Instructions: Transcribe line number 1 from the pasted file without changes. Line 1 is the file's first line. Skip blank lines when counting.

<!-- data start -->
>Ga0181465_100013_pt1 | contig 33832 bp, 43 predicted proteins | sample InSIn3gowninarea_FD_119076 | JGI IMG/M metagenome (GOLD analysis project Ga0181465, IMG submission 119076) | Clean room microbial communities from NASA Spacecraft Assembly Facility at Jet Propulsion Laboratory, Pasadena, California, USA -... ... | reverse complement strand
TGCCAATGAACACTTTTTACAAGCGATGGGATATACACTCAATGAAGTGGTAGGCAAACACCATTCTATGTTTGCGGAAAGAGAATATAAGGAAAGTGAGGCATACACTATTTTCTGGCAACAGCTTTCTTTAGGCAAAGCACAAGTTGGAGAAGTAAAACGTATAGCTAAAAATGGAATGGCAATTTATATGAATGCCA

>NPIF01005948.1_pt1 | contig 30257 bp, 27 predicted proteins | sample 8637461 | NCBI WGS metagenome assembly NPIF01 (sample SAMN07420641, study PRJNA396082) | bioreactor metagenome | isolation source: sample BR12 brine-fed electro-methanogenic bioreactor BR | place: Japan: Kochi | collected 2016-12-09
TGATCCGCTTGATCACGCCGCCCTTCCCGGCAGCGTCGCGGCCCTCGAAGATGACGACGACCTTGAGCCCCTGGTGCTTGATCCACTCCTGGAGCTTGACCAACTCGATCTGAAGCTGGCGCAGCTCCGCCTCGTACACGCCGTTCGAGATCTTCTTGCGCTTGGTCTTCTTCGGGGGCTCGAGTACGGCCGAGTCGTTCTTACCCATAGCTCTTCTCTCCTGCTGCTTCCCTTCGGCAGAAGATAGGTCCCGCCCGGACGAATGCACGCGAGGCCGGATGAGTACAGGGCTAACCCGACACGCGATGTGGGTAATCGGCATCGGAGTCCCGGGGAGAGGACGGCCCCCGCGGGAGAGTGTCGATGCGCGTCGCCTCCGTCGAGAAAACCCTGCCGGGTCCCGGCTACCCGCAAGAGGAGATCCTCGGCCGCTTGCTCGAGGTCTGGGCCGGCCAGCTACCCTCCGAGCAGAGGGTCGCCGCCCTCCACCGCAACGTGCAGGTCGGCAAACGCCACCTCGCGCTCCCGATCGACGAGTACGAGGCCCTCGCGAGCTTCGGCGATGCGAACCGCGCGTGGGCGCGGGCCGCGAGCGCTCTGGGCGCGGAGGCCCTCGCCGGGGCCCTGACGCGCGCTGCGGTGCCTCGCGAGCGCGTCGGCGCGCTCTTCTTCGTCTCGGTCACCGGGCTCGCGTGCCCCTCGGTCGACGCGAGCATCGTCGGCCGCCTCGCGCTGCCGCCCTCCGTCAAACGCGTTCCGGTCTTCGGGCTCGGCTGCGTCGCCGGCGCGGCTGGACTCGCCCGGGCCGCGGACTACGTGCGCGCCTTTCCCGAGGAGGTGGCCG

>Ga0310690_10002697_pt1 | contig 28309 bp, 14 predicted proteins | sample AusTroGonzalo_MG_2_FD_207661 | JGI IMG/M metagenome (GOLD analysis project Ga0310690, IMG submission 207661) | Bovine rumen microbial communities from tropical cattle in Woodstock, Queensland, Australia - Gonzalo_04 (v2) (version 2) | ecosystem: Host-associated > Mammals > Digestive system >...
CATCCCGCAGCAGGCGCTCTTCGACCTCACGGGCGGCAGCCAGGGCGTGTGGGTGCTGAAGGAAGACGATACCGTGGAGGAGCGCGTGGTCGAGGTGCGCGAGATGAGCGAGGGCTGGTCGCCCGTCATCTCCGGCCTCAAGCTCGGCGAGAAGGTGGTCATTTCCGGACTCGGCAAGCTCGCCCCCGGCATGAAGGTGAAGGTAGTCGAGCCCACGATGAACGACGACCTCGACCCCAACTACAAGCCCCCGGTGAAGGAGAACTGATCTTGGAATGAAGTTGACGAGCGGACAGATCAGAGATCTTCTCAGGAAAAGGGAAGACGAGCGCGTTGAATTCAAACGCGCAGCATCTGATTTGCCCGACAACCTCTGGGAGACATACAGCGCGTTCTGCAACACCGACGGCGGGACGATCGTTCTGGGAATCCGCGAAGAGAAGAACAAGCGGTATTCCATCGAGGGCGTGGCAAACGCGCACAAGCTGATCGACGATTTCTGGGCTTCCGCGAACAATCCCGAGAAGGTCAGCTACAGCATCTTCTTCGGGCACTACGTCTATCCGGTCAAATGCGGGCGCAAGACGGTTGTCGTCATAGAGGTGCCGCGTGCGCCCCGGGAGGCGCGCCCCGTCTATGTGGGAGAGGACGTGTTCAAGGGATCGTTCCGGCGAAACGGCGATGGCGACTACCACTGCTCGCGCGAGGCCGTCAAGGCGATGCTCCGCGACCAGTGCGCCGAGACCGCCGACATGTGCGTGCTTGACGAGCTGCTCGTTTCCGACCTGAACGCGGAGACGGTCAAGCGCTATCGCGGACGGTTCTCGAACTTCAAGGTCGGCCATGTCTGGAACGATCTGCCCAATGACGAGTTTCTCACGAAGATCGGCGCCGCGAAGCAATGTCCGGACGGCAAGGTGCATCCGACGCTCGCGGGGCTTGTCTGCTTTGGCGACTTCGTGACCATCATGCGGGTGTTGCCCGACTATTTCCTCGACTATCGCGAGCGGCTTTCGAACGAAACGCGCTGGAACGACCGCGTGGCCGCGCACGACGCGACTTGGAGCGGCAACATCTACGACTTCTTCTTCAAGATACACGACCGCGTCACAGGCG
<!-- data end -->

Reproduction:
>Ga0181465_100013_pt1 | contig 33832 bp, 43 predicted proteins | sample InSIn3gowninarea_FD_119076 | JGI IMG/M metagenome (GOLD analysis project Ga0181465, IMG submission 119076) | Clean room microbial communities from NASA Spacecraft Assembly Facility at Jet Propulsion Laboratory, Pasadena, California, USA -... ... | reverse complement strand